• Republicans let business do whatever it wants; don’t spoil poor people with government handouts; let individuals have gun arsenals but not abortions or recreational drugs or marriage with whomever they wish; and don’t mention atheism.
  • Libertarianism is an ideology whose most widely read and influential texts are explicitly fiction (Ayn Rand).
  • Republicans have purposefully torn down the validating institutions, convincing voters that the media cannot be trusted; they have gotten them used to ignoring inconvenient facts; and abolished standards of discourse. The party’s ideological center of gravity swerved way to the right; the party’s fantastical fringe became its middle. Reasonable Republicanism was replaced by absolutism: no new taxes, virtually no regulation, abolish the EPA and the IRS and the Federal Reserve.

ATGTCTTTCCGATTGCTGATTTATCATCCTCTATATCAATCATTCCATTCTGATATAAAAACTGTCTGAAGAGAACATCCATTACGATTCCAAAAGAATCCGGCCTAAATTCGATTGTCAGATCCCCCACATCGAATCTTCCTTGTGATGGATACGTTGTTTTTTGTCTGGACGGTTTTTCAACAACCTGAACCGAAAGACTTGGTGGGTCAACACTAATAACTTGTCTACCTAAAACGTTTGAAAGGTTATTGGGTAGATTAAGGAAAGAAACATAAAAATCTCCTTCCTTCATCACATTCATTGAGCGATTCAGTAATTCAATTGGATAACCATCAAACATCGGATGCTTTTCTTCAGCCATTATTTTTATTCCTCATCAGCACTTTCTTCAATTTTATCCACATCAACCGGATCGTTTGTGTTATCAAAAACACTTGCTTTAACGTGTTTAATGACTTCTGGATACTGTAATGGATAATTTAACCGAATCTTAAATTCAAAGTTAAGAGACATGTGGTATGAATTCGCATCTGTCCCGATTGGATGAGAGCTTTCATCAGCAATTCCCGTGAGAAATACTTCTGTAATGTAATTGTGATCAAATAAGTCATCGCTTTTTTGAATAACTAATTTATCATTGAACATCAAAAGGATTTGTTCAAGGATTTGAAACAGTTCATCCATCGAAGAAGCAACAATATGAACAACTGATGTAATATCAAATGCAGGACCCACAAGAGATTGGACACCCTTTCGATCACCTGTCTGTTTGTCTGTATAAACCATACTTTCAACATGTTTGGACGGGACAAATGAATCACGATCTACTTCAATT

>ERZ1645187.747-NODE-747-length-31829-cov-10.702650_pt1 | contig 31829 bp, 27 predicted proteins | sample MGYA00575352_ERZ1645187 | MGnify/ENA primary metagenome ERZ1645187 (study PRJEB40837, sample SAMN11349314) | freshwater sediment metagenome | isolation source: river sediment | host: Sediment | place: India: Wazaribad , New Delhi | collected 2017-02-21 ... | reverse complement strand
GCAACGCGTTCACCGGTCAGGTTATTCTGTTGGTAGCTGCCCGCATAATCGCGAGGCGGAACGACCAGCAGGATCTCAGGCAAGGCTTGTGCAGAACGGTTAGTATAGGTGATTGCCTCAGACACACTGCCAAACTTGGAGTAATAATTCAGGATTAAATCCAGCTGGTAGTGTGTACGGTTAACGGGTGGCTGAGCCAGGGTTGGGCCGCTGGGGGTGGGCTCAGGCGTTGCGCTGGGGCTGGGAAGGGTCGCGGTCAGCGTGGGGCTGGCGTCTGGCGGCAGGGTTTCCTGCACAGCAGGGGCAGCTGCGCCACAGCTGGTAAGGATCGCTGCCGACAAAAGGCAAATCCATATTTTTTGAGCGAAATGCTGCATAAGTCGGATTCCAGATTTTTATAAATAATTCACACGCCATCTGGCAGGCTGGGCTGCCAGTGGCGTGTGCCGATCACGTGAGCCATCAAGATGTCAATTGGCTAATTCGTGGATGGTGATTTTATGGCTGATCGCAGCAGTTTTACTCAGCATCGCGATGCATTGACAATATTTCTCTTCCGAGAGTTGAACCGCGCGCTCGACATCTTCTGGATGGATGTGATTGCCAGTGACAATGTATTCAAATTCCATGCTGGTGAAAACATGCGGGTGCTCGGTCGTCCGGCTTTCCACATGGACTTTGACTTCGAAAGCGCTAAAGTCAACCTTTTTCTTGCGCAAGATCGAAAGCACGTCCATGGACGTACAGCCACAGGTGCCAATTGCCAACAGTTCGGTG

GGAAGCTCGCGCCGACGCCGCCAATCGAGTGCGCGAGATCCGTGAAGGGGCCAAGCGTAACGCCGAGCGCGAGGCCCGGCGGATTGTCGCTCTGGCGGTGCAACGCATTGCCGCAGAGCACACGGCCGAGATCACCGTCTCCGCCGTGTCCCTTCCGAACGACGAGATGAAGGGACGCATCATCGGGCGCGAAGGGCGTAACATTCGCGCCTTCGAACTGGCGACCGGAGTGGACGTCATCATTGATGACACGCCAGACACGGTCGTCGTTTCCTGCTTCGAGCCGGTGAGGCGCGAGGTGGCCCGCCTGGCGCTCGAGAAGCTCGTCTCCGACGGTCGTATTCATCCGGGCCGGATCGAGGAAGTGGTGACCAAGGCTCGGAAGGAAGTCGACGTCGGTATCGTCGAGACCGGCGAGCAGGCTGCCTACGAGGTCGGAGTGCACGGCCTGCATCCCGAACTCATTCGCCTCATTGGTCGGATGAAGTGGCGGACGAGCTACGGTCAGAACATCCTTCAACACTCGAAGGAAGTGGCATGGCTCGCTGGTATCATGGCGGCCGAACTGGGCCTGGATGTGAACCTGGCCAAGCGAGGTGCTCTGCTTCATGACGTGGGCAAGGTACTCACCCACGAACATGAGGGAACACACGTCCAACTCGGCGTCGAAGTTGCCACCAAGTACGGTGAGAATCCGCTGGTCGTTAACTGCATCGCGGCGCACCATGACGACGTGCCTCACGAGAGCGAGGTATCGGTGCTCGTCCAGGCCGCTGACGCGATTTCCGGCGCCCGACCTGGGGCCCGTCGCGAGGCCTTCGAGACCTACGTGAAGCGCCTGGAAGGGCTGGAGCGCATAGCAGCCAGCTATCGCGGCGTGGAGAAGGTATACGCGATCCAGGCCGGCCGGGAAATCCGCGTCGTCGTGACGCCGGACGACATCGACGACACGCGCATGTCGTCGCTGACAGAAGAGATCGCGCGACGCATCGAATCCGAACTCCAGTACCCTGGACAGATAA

• In 2008, three-quarters of the major GOP presidential candidates said they believed in evolution, but in 2012 it was down to a third, and then in 2016, just one did (while adding “it does not need to be in the curriculum”).

Trump doesn’t like experts, because they interfere with his right as an American to believe or pretend that fictions are facts.”

  • Trump is a grifter driven by resentment of the establishment. He doesn’t like experts, because they interfere with his right as an American to believe or pretend that fictions are facts, to feel the truth.